One-Dimensional Man

One-Dimensional Man: Studies in the Ideology of Advanced Industrial Society is a 1964 book by the philosopher Herbert Marcuse, in which the author offers a wide-ranging critique of both contemporary capitalism and the Communist society of the Soviet Union, documenting the parallel rise of new forms of social repression in both these societies, as well as the decline of revolutionary potential in the West. He argues that "advanced industrial society" created false needs, which integrated individuals into the existing system of production and consumption via mass media, advertising, industrial management, and contemporary modes of thought.[1]

One-Dimensional Man
Cover of the first edition
AuthorHerbert Marcuse
CountryUnited States
SubjectsCapitalism, democracy
PublisherBeacon Press
Publication date
Media typePrint
ISBN0-415-07429-0 (2. ed.)

This results in a "one-dimensional" universe of thought and behavior, in which aptitude and ability for critical thought and oppositional behavior wither away. Against this prevailing climate, Marcuse promotes the "great refusal" (described at length in the book) as the only adequate opposition to all-encompassing methods of control. Much of the book is a defense of "negative thinking" as a disrupting force against the prevailing positivism.[1]

Marcuse also analyzes the integration of the industrial working class into capitalist society and new forms of capitalist stabilization, thus questioning the Marxian postulates of the revolutionary proletariat and the inevitability of capitalist crisis. In contrast to orthodox Marxism, Marcuse champions non-integrated forces of minorities, outsiders, and radical intelligentsia, attempting to nourish oppositional thought and behavior through promoting radical thinking and opposition. He considers the trends towards bureaucracy in supposedly Marxist countries to be as oppositional to freedom as those in the capitalist West.[1]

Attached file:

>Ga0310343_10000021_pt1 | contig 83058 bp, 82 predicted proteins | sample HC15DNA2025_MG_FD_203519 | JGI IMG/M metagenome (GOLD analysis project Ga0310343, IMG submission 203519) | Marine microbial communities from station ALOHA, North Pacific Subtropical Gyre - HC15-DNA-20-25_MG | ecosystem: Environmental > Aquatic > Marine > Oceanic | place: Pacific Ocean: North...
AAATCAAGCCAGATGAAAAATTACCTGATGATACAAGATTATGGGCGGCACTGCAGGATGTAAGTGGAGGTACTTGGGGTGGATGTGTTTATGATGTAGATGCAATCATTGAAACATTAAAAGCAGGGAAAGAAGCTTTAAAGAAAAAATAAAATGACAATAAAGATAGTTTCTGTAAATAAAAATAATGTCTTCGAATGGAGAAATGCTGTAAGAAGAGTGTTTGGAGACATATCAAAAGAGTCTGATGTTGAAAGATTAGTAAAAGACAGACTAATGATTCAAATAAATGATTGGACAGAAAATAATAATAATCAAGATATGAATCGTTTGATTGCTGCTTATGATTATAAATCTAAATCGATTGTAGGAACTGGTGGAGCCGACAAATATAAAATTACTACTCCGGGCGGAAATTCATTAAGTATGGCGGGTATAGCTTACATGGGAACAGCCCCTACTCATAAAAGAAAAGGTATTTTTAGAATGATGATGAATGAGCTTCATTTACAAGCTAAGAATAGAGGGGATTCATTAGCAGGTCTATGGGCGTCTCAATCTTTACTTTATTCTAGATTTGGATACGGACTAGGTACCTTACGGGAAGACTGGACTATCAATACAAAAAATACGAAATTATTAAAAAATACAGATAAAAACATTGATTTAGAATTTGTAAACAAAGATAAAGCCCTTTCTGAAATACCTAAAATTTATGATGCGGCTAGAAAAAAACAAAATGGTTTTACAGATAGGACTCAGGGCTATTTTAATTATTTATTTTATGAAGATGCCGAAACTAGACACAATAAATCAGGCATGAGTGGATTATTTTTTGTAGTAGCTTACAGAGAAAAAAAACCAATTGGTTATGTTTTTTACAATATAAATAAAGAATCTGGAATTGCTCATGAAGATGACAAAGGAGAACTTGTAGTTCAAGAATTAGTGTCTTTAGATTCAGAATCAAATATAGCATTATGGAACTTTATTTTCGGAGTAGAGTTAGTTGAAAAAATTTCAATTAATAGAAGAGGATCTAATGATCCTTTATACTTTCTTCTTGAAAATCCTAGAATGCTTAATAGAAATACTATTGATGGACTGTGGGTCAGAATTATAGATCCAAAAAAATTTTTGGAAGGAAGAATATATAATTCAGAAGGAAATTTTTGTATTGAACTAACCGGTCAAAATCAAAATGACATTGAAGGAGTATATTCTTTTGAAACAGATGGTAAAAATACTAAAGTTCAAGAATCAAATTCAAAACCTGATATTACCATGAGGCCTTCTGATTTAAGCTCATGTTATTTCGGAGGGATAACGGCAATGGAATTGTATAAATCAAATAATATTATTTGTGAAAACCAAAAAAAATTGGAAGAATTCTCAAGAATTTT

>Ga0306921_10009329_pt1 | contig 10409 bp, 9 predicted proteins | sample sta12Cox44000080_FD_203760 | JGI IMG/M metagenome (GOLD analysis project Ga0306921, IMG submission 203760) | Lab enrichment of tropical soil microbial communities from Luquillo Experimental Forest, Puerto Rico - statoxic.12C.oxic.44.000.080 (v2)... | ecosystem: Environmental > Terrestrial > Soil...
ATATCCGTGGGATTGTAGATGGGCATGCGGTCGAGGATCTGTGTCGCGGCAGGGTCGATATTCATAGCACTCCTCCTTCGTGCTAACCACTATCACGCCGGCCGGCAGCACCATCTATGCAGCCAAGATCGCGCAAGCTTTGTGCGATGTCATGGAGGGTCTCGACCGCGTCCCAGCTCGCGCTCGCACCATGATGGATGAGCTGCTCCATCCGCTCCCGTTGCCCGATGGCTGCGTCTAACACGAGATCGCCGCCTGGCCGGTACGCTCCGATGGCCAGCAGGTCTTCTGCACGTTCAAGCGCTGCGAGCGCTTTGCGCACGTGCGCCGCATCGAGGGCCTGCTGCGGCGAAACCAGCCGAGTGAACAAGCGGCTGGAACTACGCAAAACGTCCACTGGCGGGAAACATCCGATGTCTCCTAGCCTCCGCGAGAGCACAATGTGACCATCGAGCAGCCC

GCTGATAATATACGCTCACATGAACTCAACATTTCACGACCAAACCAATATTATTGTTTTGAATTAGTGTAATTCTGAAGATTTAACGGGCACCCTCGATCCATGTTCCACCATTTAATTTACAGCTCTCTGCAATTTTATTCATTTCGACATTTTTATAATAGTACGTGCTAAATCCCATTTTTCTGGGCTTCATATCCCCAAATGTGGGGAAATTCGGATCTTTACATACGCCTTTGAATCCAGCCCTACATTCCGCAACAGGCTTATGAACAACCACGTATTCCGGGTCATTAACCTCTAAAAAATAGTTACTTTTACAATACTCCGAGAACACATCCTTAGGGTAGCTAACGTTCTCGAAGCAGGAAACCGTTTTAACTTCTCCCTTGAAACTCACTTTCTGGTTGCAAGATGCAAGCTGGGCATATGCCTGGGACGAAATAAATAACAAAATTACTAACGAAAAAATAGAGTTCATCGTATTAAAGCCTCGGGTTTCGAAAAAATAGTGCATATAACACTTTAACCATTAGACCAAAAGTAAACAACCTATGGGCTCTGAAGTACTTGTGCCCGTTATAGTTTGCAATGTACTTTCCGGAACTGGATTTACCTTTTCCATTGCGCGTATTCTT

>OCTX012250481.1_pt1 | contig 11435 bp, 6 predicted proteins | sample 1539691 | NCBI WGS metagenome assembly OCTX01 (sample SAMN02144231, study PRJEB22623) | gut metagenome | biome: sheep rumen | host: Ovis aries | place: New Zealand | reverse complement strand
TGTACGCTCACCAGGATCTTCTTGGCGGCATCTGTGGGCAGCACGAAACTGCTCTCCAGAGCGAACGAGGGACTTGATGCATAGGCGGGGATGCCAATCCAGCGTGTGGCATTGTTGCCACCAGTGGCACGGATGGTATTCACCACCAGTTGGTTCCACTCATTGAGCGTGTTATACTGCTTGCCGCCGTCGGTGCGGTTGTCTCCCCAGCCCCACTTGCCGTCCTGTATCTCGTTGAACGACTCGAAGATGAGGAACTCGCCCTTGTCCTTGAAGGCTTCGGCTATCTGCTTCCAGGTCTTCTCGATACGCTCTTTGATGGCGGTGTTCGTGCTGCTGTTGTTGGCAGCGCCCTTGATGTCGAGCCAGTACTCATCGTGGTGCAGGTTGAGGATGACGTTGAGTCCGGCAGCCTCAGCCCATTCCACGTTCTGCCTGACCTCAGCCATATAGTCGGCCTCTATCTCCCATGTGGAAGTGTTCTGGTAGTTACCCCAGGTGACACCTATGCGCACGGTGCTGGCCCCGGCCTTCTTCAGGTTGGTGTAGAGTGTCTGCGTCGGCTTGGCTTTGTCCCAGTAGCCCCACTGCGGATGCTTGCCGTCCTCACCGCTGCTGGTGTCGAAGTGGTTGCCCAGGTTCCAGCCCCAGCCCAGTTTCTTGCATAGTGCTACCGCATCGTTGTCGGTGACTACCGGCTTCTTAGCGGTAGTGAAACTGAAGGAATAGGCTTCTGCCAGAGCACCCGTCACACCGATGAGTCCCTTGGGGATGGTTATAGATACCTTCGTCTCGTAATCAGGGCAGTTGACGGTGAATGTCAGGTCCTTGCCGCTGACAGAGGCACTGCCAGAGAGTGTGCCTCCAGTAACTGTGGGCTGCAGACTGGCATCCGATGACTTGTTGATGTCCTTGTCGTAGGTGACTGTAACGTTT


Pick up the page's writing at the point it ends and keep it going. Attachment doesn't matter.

One-Dimensional Man made Marcuse famous.[2]


Marcuse strongly criticizes consumerism and modern "industrial society", which he claims is a form of social control. Marcuse argues that while the system we live in may claim to be democratic, it is actually totalitarian. A form of technological rationality has imposed itself on every aspect of culture and public life, and has become hegemonic. Our identification with this hegemonic ideology of modern industrial society, this ideology does not represent a form of "false-conscious", but rather has succeeded in becoming reality.

Modern industrial societies have furthermore created an "affluent society", which in increasing comfort have disguised the exploitative nature of the system, and have therefore strengthened means of domination and control. Modern "affluent society" therefore limits opportunities for political revolution against capitalism.

In modern consumer societies, Marcuse argues that a small number of individuals are empowered to dictate our perceptions of freedom by providing us with opportunities to buy our happiness. [3] In this state of "unfreedom",[4] consumers act irrationally by working more than they are required to in order to fulfill actual basic needs, by ignoring the psychologically destructive effects, by ignoring the waste and environmental damage it causes, and by searching for social connection through material items.[5]

It is even more irrational in the sense that the creation of new products, calling for the disposal of old products, fuels the economy and encourages the need to work more to buy more. An individual loses his humanity and becomes a tool in the industrial machine and a cog in the consumer machine. Additionally, advertising sustains consumerism, which disintegrates societal demeanor, delivered in bulk and informing the masses that happiness can be bought, an idea that is psychologically damaging.

There are alternatives to counter the consumer lifestyle. Anti-consumerism is a lifestyle that demotes any unnecessary consumption, as well as unnecessary work, waste, etc. But even this alternative is complicated by the extreme interpenetration of advertising and commodification because everything is a commodity, even those things that are actual needs.